Following three different high school athletes: Mack Baggs, a wrestler in Dallas; Sarah Rose Huckman, a skier from New Hampshire; and Andraya Yearwood, a runner in Connecticut; this documentary demonstrates the various hindrances that each student faces in their attempts to compete in athletics. Viewers get to see how these three students advocate for themselves despite backlash from officials, parents and peers alike. High school is already hard enough, but these kids are faced with harsh criticism for simply wanting to play on the same team as their gender identity. An impactful watch for anyone who wants to educate themselves on transgender kids’ experience in athletics.
A fascinating look into the investigation and intimidation tactics used by the FBI under J. Edgar Hoover to hinder Martin Luther King Jr.’s fight for civil rights. The film follows MLK from 1955 until his assassination in 1968 in chronological order while describing the strategies used to try to slander him by collecting recordings and images of his extramarital affairs. It illustrates the drastic lengths the FBI was willing to go to diminish King’s power within the civil rights movement and is a captivating film that will teach you more about this formidable civil rights leader and his adversaries.
Summer of Soul (2021)
You have probably heard of Woodstock, but have you heard of the 1969 Harlem Cultural Festival that happened that same summer? In his directorial debut, Ahmir “Questlove” Thompson won the Grand Jury Prize and Audience Award when his documentary highlighting this joyous celebration of music from the Black community premiered at the 2021 Sundance Film Festival. The Harlem Cultural Festival took place on six Sundays between June 29th and August 24th at Mount Morris Park in Harlem. Included in this documentary are restored footage of the festival, interviews of attendees and performers, and other commentators that discuss the cultural and historical importance of the event.
Although it garnered a huge number of attendees and featured brilliant performers like Stevie Wonder, Nina Simone, and Gladys Knight & the Pips, to name a few, the original footage was left forgotten in a basement for 50 years. Not only should this documentary be enjoyed for the incredible music, but also for the way the film shows us how music can heal, comfort and inspire the masses during times of unrest.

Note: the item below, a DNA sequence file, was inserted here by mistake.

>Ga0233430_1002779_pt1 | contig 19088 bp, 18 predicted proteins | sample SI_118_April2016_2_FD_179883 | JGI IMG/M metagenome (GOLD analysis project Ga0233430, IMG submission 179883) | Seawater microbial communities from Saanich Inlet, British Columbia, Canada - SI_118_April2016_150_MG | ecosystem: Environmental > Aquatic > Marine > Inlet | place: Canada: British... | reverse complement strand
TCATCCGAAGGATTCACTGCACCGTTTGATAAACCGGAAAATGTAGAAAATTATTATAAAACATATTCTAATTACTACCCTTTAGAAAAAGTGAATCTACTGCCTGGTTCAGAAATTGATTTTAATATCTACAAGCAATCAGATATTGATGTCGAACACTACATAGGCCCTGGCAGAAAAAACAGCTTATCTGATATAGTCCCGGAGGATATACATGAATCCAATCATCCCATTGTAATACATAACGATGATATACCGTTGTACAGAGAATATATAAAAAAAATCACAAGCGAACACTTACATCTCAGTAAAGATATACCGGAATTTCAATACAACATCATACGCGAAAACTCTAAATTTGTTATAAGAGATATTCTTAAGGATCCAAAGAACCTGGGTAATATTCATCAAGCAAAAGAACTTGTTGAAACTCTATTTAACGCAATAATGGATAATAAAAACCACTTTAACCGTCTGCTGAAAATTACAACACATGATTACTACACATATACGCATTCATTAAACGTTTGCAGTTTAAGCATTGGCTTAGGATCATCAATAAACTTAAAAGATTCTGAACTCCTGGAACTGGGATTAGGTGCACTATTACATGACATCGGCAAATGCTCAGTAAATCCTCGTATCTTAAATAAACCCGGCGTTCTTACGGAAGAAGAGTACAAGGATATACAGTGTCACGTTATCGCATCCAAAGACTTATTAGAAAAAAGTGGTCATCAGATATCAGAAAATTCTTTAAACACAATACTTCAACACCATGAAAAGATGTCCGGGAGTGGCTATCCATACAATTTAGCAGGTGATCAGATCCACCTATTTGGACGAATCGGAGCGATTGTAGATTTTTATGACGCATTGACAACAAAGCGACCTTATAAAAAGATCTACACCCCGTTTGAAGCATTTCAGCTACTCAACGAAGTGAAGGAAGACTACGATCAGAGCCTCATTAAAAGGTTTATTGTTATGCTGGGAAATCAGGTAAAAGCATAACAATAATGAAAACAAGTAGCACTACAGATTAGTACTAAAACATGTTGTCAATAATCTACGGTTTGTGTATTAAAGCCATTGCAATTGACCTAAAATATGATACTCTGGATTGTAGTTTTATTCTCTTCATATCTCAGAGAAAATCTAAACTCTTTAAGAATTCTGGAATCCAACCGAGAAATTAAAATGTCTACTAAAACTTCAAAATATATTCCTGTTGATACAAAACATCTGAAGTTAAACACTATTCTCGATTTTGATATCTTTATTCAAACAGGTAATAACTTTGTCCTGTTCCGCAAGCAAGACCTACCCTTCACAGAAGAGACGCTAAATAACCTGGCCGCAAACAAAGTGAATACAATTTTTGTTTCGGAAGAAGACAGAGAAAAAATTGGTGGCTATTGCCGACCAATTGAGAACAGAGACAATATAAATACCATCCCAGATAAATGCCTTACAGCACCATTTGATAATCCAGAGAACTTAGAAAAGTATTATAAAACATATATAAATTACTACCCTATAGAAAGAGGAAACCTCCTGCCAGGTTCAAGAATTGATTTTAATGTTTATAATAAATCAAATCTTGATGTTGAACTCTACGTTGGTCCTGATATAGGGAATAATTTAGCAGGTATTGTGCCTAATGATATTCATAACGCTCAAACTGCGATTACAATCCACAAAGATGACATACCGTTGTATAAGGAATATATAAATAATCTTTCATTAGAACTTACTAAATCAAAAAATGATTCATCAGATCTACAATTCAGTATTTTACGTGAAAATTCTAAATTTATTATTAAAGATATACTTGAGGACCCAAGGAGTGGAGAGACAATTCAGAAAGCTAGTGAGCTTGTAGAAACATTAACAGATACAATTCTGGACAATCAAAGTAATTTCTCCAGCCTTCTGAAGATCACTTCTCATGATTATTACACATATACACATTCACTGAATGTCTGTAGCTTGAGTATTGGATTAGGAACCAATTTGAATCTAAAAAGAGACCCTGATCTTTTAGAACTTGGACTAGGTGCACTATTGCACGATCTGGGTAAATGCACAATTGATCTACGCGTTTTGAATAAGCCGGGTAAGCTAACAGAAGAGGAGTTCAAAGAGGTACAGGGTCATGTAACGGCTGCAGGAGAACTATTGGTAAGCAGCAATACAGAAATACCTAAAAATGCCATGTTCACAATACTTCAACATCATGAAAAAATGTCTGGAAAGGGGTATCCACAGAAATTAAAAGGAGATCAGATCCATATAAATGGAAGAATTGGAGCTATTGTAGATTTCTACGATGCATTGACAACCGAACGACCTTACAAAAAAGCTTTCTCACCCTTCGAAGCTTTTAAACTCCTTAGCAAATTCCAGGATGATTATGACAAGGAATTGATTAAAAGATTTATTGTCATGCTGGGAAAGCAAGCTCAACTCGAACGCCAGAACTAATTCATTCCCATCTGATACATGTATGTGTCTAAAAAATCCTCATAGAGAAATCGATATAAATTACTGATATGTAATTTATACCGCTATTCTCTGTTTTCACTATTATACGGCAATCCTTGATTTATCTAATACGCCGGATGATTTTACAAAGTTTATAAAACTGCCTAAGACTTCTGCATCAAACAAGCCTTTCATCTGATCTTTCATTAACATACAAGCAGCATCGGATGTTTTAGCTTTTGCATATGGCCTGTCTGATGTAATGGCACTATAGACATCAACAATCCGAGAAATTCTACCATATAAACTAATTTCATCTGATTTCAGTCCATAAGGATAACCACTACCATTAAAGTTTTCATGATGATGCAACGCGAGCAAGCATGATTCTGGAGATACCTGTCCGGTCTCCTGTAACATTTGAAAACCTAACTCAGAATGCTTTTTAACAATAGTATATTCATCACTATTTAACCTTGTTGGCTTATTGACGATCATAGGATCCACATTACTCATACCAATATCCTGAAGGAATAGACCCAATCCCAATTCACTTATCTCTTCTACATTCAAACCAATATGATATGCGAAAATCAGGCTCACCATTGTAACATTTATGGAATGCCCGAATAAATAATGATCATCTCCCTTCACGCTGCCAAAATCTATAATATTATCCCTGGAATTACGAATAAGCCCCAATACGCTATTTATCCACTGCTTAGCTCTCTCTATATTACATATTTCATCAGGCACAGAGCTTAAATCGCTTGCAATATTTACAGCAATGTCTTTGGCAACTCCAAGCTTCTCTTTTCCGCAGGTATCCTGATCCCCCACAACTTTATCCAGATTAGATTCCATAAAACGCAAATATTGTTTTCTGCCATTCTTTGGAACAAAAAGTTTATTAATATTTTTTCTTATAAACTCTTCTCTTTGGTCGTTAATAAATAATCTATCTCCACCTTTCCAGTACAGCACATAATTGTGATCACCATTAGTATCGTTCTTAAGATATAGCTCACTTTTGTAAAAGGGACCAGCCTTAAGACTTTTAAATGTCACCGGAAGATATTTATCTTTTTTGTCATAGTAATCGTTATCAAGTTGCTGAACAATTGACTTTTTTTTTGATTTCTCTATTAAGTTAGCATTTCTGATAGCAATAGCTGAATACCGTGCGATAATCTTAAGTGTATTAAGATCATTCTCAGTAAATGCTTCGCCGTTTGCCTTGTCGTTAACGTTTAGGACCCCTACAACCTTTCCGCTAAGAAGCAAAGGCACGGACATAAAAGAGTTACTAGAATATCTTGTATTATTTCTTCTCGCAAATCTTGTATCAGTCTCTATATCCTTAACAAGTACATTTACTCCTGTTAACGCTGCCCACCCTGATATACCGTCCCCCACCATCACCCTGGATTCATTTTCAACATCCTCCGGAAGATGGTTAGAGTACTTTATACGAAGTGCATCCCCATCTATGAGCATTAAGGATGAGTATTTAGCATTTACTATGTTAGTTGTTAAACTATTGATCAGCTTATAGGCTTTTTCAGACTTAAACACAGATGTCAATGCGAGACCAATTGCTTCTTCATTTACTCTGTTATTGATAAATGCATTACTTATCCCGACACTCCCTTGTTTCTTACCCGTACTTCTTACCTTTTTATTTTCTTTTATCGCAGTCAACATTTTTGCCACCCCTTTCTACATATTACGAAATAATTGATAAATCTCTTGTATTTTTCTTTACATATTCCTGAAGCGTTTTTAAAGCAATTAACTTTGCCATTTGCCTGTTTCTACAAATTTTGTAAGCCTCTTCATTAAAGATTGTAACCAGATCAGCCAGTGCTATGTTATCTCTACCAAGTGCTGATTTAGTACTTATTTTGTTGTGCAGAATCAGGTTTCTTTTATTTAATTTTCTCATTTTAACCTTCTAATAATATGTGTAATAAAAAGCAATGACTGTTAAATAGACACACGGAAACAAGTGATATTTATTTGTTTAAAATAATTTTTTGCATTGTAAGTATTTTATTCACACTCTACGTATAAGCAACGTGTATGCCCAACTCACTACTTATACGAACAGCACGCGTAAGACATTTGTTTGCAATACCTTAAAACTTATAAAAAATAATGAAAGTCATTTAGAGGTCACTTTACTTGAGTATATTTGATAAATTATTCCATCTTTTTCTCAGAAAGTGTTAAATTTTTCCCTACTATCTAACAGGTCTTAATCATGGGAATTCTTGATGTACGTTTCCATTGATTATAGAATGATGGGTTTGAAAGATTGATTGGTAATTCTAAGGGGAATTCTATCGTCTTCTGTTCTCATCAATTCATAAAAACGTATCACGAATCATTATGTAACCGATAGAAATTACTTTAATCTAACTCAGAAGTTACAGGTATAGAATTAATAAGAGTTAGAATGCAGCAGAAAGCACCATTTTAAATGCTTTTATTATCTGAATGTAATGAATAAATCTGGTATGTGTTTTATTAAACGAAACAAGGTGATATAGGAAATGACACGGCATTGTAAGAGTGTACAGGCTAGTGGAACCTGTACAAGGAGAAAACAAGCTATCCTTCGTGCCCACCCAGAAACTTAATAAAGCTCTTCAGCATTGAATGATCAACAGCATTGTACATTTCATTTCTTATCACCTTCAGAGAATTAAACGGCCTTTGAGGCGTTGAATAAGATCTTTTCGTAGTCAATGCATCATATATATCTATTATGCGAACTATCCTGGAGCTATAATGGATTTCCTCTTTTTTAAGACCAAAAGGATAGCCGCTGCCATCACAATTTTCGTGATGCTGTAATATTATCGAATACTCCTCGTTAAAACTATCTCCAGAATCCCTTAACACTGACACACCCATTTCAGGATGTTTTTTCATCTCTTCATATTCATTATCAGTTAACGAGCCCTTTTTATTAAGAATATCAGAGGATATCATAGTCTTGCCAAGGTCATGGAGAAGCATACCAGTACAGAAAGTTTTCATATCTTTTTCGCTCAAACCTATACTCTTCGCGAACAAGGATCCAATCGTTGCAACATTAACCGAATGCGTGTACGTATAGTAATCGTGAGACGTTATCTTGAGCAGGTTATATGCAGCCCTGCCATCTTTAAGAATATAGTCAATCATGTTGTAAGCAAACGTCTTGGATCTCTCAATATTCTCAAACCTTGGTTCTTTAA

Totally Under Control (2020)
Often, when we think of historical documentaries, we think about accounts of the past that feel distant and foreign—events that can only be experienced through textbooks or archival footage. We forget that we are living history at this very moment. In early 2020, the world was hit with an unexpected crisis: the COVID-19 pandemic. Suddenly, we woke up to the news that a virus had made its way to the U.S., which the general public believed would be quickly taken care of but instead became a fatal emergency that led to the deaths of over one million Americans.
Co-director Alex Gibney felt compelled to create this documentary after a friend of his died from COVID-19, since he believes that the American government under Donald Trump’s presidency failed his friend, as well as many others, by neglecting to follow through with safety plans recommended by scientists and medical professionals and by continuously denying the severity of the pandemic. This documentary breaks down what went wrong, how our leaders neglected us and the ways in which more lives could have been protected.
The First Wave (2021)
The First Wave does an extraordinary job of highlighting some of the heroes during the COVID-19 pandemic while giving an up-close-and-personal look at the healthcare workers at Long Island Jewish Medical Center. It brings attention to the horrific suffering that patients had to endure and the traumatic situations that healthcare workers had to brave to care for these patients. With sensitivity, it explores the emotional and physical toll the pandemic took and discusses how systemic issues in America caused minority communities to be hit the hardest during this chaotic period. A heart-wrenching but extremely necessary film to watch in order to better understand the sacrifices that were made by front-line workers.
Featured still from "Three Minutes: A Lengthening" via Hulu